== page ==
Because my sister is surrounded by sick people, she gets the flu shot every year. Last year in the US, the flu killed 80,000 people—the most in over a decade. Apparently, having never had a flu shot, I’m taking my life in my hands. The Centers for Disease Control (CDC) website states that “The best way to protect yourself and your loved ones against influenza (flu) is to get a flu vaccine every flu season.”
If you usually get the flu shot but have recently taken up the zero-waste torch and so worry about the waste your flu shot will create, consider instead all of the waste a single hospital trip will generate. If you’ve whittled your waste down to such a small amount that you worry about one syringe, you waste less than about 99.9 percent of Americans—at least.
And if you need to take meds, don’t let your zero-waste guilt syndrome (ZWGS) prevent you from taking them.
Go easy on the bleach
Wait, what? Won’t killing germs prevent illness? One problem with killing all the germs is we can’t build immunity to them if we never come into contact with any. And many household cleaners like bleach kill not only bad bacteria but good bacteria as well. As a result, our guts come into contact with fewer good microbes. The authors of The Good Gut, pioneers into research on the microbiome, advise us to clean our homes with less toxic ingredients, such as vinegar, castile soap and lemon juice.
Make fire cider
People swear by this stuff. Essentially, you steep garlic, onions, hot peppers, raw honey and spices in apple cider vinegar for a few weeks at least, strain it and if you feel a cold or flu coming on, drink some every day—or drink it if you feel well. Make sure you use vinegar with the live mother, such as Braggs, to get all the beneficial microbes. Raw honey also contains beneficial cultures. Check out this fire cider recipe from Kitchen Counter Culture.
Eat your kimchi*
After I kicked the plastic in 2011, I didn’t get so much as the sniffles for three years. Since then, I’ve had one cold (maybe two—I need to keep better track) and a nasty bug last winter while visiting my mom at Christmas. Before 2011, I caught every bug circulating every year for as long as I can remember. I’d so much as look at a small sniffling child and I’d come down with the flu.
Although I have only my own anecdotal evidence, I credit my improved health to a couple of things: cutting processed food (thus consuming more whole foods) and eating more fermented—i.e., probiotic—foods like my homemade kimchi. I eat at least one fermented food every day.
The beneficial bacteria teeming in fermented foods like sauerkraut, or dill pickles, or kvass, or fermented chutney or fermented salsa improve your gut flora, which controls your health, your mood and your weight. Fermented foods are also more nutritious than their non-fermented ingredients. Lacto-fermented vegetables contain higher levels of B vitamins, such as thiamin, riboflavin and niacin, for example. Fermentation also preserves vitamin C. Hence Captain James Cook took barrels of sauerkraut on his ships to help prevent scurvy in his crew.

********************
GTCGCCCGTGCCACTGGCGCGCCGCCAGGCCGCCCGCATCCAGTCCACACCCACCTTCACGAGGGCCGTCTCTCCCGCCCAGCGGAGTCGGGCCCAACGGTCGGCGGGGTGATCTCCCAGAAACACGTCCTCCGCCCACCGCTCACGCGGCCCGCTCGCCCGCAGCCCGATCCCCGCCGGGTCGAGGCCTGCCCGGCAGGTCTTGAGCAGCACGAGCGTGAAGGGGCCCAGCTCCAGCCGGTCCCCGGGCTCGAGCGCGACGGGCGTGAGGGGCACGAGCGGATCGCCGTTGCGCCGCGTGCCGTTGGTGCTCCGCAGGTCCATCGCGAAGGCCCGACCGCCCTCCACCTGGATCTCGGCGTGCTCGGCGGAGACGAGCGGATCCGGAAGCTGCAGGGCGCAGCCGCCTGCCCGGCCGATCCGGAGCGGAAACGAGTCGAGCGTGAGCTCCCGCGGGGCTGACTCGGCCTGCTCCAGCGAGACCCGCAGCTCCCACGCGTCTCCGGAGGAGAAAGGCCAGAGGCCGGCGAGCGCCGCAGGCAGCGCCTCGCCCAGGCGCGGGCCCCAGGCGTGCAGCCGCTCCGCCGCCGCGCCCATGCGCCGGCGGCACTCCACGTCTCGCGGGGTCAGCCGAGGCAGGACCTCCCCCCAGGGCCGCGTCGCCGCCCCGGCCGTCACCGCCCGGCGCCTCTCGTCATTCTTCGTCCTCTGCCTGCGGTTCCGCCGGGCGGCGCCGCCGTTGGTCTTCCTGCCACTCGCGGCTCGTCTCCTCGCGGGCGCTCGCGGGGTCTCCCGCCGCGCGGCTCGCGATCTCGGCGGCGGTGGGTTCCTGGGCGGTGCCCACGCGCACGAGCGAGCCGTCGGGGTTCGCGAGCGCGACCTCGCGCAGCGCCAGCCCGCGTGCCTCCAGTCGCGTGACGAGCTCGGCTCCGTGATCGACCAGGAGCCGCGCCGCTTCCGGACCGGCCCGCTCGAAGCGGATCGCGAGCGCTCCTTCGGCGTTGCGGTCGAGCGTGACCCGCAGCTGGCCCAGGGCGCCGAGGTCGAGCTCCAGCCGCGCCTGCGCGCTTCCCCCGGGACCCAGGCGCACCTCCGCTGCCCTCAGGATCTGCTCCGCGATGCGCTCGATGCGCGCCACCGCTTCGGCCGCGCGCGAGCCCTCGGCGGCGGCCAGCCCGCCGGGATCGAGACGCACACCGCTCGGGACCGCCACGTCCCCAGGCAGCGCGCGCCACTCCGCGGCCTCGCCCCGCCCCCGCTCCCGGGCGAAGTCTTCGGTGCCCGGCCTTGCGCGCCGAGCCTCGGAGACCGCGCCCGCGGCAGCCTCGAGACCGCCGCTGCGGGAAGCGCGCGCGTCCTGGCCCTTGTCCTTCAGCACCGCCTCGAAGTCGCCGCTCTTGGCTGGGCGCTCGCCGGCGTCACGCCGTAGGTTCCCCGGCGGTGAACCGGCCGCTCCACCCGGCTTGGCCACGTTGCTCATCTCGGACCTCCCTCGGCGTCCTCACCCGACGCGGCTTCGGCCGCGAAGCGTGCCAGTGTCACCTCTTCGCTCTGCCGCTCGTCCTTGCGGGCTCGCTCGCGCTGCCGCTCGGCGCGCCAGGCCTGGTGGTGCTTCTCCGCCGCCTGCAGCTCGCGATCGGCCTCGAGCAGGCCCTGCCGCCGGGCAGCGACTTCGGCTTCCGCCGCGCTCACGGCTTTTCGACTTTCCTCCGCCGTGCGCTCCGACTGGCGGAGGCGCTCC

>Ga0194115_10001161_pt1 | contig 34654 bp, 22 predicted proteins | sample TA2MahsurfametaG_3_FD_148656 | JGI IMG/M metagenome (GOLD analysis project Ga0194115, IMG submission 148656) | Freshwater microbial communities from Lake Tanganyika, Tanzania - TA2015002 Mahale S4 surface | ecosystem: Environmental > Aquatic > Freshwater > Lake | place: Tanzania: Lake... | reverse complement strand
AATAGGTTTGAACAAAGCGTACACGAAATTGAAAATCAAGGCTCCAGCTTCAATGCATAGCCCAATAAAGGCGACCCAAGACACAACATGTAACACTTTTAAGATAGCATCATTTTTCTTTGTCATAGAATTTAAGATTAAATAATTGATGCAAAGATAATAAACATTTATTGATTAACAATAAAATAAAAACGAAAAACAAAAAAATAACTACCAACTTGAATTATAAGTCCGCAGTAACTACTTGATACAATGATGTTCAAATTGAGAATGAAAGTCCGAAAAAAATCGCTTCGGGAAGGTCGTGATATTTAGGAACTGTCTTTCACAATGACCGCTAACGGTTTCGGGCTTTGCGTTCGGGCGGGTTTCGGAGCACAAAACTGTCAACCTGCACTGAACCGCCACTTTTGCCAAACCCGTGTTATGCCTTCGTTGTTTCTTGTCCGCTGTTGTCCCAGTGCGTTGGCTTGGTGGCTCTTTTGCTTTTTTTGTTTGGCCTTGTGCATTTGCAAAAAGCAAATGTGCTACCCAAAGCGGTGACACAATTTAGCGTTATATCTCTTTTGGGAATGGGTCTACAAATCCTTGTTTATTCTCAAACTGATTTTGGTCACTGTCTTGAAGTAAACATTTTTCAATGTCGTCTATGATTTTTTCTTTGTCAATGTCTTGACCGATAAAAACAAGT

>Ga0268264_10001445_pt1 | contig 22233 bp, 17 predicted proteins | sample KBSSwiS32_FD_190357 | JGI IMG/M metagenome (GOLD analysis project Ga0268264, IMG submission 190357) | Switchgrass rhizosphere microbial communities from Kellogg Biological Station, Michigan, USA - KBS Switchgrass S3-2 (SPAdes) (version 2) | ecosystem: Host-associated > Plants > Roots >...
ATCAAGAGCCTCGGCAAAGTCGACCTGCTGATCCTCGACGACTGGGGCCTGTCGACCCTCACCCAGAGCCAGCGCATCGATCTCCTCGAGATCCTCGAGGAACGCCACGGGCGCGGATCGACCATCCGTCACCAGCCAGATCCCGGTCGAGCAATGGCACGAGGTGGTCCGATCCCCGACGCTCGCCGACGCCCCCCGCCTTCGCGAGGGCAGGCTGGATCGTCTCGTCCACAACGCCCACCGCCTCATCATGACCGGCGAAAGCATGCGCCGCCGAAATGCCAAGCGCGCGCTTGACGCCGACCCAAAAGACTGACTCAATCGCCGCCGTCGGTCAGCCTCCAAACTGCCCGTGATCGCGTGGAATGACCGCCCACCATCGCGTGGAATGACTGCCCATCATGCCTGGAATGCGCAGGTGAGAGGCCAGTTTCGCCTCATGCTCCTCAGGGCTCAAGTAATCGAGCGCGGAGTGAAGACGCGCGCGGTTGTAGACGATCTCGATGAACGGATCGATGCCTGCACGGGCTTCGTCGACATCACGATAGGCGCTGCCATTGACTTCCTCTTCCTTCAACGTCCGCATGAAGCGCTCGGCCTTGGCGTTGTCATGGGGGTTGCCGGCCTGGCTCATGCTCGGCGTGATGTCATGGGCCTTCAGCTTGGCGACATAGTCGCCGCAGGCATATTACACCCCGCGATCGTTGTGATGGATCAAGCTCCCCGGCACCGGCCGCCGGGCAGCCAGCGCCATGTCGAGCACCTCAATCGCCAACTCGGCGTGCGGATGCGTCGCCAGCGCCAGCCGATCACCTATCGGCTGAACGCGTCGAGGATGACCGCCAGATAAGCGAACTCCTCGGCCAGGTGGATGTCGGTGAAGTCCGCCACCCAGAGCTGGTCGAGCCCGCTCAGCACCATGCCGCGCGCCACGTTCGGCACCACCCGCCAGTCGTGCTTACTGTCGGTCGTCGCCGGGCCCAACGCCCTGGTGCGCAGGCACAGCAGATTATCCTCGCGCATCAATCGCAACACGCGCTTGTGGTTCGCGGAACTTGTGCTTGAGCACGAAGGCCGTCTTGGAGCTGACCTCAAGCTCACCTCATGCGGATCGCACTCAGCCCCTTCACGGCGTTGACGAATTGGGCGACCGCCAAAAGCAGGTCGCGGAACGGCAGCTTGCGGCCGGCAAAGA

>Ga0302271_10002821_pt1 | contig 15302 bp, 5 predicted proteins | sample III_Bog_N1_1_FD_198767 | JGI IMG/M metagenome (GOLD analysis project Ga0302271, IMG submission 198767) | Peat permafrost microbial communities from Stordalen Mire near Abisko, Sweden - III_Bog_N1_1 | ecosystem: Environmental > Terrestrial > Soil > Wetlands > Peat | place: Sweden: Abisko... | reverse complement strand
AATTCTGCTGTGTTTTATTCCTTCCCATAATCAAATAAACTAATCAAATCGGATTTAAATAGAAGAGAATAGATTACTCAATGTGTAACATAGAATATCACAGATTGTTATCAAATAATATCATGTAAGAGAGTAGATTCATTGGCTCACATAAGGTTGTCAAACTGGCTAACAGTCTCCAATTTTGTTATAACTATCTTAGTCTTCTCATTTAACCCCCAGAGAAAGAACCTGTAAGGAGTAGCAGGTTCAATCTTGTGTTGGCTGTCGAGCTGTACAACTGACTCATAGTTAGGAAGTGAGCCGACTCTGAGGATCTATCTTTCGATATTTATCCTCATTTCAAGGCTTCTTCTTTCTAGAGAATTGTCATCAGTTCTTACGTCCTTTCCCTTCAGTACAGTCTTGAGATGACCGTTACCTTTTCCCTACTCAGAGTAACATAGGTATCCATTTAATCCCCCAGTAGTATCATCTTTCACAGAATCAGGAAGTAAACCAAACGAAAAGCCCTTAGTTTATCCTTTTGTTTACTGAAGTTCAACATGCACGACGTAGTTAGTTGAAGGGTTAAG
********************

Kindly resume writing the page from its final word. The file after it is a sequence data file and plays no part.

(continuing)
In The Good Gut, the authors write “To create an environment where antibiotic use is infrequent, prevention is key. Having school-age children means that our household is a revolving door of runny noses and scratchy throats. Eating a nutritious diet and probiotic foods can help limit the number of illnesses and minimize their duration.”
*results may vary
19 Replies to “Easy tips for a Low-Waste Cold and Flu Season”
I must check out the fire cider recipe. I really enjoyed your post, and I love using handkerchiefs. I inherited quite a few embroidered ones from my Mum, and I use them if I am very sniffly. I try to eat sauerkraut each day, believing it makes a big difference.
Thanks Pauline. I love handkerchiefs too. They feel nicer on the nose and look good. I’m with you on the sauerkraut. Someone gave me a jar of fire cider recently. It’s good stuff!
~ Anne Marie
I come from a family that advocated ‘eating a peck of dirt before you die’, so never could see the sense in the product that ‘kills 99% of all known germs’. Your immune system thrives on germs – as long as they are there only in moderation so that they system has the capacity to react when faced with something more severe. Basically, eat healthily, exercise moderately, keep the brain active. It won’t guarantee freedom from illness, but it will help fight it off. Yesterday I had a cold, let it run its course, and today is back to life as usual.
Hi Annie, I love that maxim 🙂 I’m glad your cold didn’t last long and you’re feeling better.
~ Anne Mare
I keep a couple of pretty baskets full of cut up pieces of soft worn out white T-shirts. They do not unravel so they do not need their edges stitched and save me lots of time. They are soft on the nose and if I lose one out of my pocket I don’t feel so bad.
Another reason why researchers work on finding a cure is because there is more money in it than preventing cancer. In the same line of reasoning, pharmaceutical companies have a vested interest in type two diabetes.
That’s true, T-shirts won’t fray. I have a jar of cut up T-shirts in my bathroom for cleaning and didn’t bother finishing those edges. This sheet is so old, I had to finish it though. Re: research, that’s a great point. Cures certainly are more lucrative 🙁